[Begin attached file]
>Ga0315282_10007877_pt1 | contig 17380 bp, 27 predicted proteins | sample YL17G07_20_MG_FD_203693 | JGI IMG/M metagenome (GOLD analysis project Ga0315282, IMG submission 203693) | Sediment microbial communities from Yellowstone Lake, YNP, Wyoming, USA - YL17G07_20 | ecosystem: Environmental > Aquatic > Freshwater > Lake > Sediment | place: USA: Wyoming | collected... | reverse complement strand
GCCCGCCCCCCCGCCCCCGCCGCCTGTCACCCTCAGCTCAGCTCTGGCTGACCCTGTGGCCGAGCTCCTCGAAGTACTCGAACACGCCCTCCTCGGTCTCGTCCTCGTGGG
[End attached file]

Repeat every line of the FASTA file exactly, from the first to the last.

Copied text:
>Ga0315282_10007877_pt1 | contig 17380 bp, 27 predicted proteins | sample YL17G07_20_MG_FD_203693 | JGI IMG/M metagenome (GOLD analysis project Ga0315282, IMG submission 203693) | Sediment microbial communities from Yellowstone Lake, YNP, Wyoming, USA - YL17G07_20 | ecosystem: Environmental > Aquatic > Freshwater > Lake > Sediment | place: USA: Wyoming | collected... | reverse complement strand
GCCCGCCCCCCCGCCCCCGCCGCCTGTCACCCTCAGCTCAGCTCTGGCTGACCCTGTGGCCGAGCTCCTCGAAGTACTCGAACACGCCCTCCTCGGTCTCGTCCTCGTGGG